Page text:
Preventing vandalism is about presenting a consistent face

When considering how to prevent vandalism, home and business owners often despair. The crime can be committed in an instant, yet it can have an enormous financial impact. It can be carried out by rivals or total strangers. It can occur in the middle of the working day, or the dead of night. You need to know how to deter vandalism—but what options are available, short of sleeping next to the back door with cellphone in hand?

The most effective option is definitely an actively monitored video surveillance system, one of the types that employs people to view the feeds, and make sure there's nothing suspicious going on. However, that can be too expensive and labor-intensive for many, and it disappears as soon as you stop paying the fees.

Here are some strategies that can make vandalism less likely without breaking the bank or requiring round-the-clock vigilance on your part.


Physical obstacles are your first line of defense

The first level of defense is the passive physical obstacle—not necessarily barriers—but areas that are difficult to pass for one reason or another. This begins with simple bright lighting on the areas under greatest threat. These areas will often be visible to the public, making visibility a major problem for those looking to get away with a criminal act. Even the possibility of being seen and/or identified by a passing car or pedestrian can be enough to stop an act of vandalism before it starts.

Beyond visibility, consider installing fencing and/or shrubbery to create a perimeter around the area you're looking to protect. These can be very effective, but fences and bushes also have the greatest aesthetic effect on your property, which is not necessarily what you want. It is also by far the most expensive option, calling the sheer cost-effectiveness into question.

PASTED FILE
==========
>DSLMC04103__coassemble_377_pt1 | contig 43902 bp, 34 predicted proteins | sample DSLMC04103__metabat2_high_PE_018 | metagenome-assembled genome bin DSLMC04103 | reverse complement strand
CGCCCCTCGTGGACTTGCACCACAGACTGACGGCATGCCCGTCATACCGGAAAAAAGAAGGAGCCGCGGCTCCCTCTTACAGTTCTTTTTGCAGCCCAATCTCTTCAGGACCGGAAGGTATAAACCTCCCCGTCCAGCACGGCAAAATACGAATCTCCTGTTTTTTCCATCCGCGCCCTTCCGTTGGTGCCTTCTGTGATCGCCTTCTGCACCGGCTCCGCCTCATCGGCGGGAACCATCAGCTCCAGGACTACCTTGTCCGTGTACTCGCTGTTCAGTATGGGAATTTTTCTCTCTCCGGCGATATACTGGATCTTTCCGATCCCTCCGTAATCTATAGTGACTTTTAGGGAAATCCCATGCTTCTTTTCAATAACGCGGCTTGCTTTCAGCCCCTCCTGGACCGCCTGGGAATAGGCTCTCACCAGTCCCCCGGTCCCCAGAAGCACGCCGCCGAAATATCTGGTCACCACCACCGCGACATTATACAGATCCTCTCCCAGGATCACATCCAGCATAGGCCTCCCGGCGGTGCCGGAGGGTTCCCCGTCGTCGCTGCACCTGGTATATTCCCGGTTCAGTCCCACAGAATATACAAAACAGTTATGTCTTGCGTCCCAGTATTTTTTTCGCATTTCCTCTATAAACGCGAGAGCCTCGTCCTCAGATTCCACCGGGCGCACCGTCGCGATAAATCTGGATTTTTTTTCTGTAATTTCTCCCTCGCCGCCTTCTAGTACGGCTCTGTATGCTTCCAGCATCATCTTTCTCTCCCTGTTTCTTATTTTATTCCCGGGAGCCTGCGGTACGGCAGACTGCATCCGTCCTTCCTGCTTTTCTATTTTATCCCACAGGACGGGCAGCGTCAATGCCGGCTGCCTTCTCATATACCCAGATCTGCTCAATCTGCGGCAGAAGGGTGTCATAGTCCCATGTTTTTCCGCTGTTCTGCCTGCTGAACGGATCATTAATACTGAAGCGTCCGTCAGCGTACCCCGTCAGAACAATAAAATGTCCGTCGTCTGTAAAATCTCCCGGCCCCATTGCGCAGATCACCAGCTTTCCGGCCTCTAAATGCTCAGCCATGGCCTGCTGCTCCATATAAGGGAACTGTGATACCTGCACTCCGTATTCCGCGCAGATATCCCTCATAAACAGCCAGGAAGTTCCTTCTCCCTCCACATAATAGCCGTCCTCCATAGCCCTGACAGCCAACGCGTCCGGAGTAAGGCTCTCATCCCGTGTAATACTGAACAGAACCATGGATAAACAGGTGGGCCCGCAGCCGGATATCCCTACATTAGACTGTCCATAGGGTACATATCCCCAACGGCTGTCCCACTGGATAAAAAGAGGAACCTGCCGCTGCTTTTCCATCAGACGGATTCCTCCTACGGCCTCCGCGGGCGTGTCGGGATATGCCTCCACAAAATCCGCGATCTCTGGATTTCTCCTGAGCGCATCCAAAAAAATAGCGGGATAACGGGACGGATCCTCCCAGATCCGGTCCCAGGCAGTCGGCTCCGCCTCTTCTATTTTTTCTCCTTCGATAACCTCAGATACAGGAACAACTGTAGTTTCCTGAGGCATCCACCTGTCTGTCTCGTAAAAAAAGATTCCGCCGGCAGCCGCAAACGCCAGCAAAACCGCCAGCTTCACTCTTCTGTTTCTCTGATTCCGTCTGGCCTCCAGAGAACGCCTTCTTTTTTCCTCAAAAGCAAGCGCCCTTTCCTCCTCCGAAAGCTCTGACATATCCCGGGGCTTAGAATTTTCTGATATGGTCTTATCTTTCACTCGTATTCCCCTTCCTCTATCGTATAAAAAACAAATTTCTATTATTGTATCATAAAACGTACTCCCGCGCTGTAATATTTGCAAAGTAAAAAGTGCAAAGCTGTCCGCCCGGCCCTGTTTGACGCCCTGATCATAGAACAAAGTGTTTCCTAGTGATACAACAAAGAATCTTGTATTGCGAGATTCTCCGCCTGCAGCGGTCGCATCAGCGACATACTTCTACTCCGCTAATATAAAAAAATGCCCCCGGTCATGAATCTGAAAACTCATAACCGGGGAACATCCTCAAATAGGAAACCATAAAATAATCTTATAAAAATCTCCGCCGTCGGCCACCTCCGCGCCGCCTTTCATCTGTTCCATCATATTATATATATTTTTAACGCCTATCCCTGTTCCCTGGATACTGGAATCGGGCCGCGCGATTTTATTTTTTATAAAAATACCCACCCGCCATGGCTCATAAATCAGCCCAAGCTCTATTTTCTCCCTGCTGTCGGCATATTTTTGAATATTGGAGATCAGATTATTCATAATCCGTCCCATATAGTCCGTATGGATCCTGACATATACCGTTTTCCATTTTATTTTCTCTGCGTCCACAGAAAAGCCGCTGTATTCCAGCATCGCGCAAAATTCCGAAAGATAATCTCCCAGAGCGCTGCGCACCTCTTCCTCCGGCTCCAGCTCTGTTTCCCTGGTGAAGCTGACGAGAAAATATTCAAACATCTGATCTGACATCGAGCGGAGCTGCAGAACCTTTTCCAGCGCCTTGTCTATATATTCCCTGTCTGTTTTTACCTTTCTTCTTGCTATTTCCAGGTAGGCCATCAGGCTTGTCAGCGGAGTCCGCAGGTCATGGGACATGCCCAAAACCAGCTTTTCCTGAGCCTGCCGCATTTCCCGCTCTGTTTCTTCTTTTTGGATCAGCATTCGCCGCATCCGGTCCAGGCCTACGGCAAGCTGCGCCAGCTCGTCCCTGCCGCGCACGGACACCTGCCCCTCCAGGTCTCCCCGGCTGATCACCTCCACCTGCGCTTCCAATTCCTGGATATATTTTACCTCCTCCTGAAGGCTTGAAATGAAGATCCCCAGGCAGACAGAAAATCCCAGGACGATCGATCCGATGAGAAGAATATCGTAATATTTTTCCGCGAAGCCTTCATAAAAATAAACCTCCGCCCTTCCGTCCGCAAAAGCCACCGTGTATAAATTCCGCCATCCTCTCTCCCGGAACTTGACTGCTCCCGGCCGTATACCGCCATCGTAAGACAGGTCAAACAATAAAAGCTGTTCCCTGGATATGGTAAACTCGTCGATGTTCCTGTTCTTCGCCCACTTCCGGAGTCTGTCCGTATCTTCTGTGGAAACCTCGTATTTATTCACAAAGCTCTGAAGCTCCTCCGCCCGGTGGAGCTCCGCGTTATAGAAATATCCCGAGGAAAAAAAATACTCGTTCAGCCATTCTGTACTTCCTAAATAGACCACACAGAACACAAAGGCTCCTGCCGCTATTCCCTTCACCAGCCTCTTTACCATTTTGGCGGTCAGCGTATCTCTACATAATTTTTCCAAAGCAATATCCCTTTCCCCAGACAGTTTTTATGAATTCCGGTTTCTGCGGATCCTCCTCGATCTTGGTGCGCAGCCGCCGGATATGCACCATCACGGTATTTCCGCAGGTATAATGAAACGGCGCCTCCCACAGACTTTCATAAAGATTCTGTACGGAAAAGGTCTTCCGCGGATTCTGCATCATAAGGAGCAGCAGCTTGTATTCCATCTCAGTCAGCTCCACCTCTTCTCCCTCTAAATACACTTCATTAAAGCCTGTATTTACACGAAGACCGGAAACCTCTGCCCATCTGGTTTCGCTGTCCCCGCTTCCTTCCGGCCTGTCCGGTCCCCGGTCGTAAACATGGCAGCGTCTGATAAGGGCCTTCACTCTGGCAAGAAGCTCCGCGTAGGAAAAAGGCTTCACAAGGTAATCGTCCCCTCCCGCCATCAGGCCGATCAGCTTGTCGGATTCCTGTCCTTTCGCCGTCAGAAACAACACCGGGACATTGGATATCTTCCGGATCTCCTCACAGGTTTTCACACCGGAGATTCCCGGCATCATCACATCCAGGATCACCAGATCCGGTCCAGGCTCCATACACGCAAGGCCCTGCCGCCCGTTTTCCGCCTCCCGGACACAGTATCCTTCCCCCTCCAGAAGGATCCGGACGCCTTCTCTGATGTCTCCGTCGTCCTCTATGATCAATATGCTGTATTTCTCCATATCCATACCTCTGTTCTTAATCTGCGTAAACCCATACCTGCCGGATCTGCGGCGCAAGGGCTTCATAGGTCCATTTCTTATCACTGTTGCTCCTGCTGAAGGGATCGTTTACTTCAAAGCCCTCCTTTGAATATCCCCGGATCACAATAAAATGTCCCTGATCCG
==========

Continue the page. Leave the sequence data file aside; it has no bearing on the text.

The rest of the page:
Remove the temptation to vandalize

Consider using fencing to keep idle groups from forming near the building at night, since research shows that an area can "become a graffiti target when it becomes part of a 'hangout' area."1 And make sure that this barrier is well lit, so climbing becomes a danger in itself. But remember, barriers can sometimes create a safe, secluded space for a vandal to work.

That's where we must make other, more active attempts to determine how to prevent vandalism.


Security cameras are your secret (and obvious) weapon

For secluded spaces, security cameras are a very effective solution. The first principle when placing cameras is, obviously, place them out of easy reach of vandals. This can be done by installing the camera in a high place that can't be accessed easily, or by putting it behind a sturdy barrier like a strong window or metal cage. Bear in mind, however, that both solutions are vulnerable to spray paint as a means of blinding the camera—in the end, physically secluding the camera is the best solution.